Design is often mistaken as a purely visual art form, when it is a form of communication that is conducted through a variety of ways. All of us write to some degree in our jobs, so it should come as no surprise that there is a fair amount of your portfolio that describes your process. Because our work does not speak for itself — and it never has — that means we need to demonstrate that we know how to communicate our ideas.

The case study is the meat of your portfolio, replacing the collection of visual artifacts that would have once masqueraded as a body of work. Now, designers explain their process and the struggles they encountered along the way. This isn’t to say that you won’t use project artifacts to display your visual skills, because you’ll do both. This means there is an extremely critical step needed to control the volume of information that is building in size.

Editing your darlings

When you see insanely long case studies or encounter every possible screenshot from a product demo, you’ve become ensnared in the trap of poor editing. Regardless of how good your work is, a poor edit of the content in your case study is the easiest way to camouflage your best work from potential employers.

Editing isn’t just for the written content, as many artifacts from your projects don’t logically work for inclusion in a portfolio case study. Yet, I see bloated case study after bloated case study in portfolios that I review.

Some forms of editing are simple. Misspelled words should be impossible in the era of tools like Grammarly, yet they still appear. Images that are too small or that won’t show up on mobile devices are the first things you should edit out.

Taking inventory

One of the hardest edits you will ever have to make is the removal of content that you thought you had but later discovered was actually lost. These are the case study wireframing gremlins that bite job seekers especially hard when you’ve allowed a significant amount of time to go by without organizing your work.

Most of the time, this is limited to visual assets, but I’ve seen entire prototypes go ‘poof’ into the darkness never to be seen again because of job changes, account downgrades, etc. You pour so much of yourself into this work; you might as well spend the time to take full account of what you have to work with — before you attempt to work with it!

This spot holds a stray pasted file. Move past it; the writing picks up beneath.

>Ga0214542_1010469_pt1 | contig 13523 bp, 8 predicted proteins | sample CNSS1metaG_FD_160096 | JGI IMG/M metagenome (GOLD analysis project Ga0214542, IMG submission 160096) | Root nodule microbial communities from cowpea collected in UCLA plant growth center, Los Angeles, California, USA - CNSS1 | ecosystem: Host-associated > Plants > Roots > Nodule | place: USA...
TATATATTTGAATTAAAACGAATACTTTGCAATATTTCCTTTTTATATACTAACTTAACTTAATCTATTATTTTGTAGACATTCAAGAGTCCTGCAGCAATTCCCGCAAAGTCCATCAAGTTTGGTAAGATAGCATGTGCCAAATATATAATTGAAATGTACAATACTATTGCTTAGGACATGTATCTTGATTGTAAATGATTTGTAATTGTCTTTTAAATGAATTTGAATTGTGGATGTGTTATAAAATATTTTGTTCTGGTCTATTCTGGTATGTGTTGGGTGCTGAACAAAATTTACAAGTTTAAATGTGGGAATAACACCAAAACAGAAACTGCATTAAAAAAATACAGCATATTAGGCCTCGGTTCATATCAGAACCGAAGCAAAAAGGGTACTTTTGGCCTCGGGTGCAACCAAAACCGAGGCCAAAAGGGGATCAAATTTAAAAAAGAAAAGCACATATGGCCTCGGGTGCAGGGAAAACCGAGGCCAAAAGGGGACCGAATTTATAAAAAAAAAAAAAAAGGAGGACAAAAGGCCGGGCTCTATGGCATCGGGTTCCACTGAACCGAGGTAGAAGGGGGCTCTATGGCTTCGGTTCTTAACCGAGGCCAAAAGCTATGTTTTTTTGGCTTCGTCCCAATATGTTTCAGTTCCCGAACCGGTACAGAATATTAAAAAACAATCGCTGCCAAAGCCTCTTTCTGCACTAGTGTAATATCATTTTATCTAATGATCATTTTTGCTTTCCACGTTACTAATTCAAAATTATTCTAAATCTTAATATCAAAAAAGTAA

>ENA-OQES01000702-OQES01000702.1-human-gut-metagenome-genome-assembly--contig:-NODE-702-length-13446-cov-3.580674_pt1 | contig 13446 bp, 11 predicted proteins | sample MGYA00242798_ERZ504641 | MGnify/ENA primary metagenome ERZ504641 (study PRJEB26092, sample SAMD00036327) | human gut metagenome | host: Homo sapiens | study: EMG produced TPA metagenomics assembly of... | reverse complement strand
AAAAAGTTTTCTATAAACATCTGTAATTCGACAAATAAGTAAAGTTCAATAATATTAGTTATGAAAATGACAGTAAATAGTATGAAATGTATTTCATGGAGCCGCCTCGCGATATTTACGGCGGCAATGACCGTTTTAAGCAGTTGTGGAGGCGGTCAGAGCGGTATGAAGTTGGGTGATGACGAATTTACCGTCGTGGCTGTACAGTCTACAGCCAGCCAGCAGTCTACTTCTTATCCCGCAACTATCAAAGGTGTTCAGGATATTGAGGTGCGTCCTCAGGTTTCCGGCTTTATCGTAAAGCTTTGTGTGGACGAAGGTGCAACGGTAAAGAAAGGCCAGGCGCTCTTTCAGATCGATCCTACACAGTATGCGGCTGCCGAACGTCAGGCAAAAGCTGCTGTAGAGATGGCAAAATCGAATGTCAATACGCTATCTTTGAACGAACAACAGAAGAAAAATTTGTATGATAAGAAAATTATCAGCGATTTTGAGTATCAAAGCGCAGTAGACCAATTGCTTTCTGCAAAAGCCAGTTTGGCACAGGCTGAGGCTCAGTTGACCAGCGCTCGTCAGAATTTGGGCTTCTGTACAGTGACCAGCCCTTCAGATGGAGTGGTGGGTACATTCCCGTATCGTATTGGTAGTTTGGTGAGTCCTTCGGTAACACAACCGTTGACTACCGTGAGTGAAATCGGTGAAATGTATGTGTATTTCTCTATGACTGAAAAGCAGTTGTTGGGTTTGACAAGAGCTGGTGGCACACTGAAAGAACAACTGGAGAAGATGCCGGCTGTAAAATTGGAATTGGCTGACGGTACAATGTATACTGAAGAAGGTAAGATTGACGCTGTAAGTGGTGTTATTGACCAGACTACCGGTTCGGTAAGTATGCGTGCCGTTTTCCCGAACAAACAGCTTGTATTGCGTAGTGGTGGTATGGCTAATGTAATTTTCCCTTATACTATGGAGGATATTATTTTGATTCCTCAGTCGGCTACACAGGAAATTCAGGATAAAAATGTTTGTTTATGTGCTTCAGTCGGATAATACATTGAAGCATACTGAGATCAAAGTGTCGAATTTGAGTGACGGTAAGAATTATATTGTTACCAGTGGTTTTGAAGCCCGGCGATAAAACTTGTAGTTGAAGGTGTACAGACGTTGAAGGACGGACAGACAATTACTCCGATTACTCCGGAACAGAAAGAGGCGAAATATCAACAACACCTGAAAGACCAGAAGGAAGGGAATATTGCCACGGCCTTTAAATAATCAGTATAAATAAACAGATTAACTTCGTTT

Before you begin to build your portfolio, please do the following:

  • Make a screen recording of all product prototypes you have created.
  • Organize visual assets by type of work within the project folder.
  • Write a short intro for each project you might include in your portfolio.

Perfection that never comes

No amount of work will result in the perfect portfolio to submit for every position that you apply for. It’s important to remember that by itself, a portfolio will never land you the job, but you will have a hard time getting any job without a portfolio.

Luckily, portfolios are only one aspect of the job search. Because of this, you should aim to have a competitive portfolio that will attract enough attention to merit an interview. From that moment forward, the spotlight is on, and your ability to present information, lead a room, and collaborate with others plays a more significant role once you have secured an interview.


To apply for most jobs, you need a portfolio. As we begin the planning process, it is essential to fill out this portfolio inventory spreadsheet. Selecting ‘copy base’ will duplicate the file into an Airtable account.

This spreadsheet provides you with a document of reference material that will guide you through the process of creating your case studies.

Once complete, update your Program Journal with links to any assets produced in this exercise. Post a link to your Journal in the #Feedback-Loop channel for review.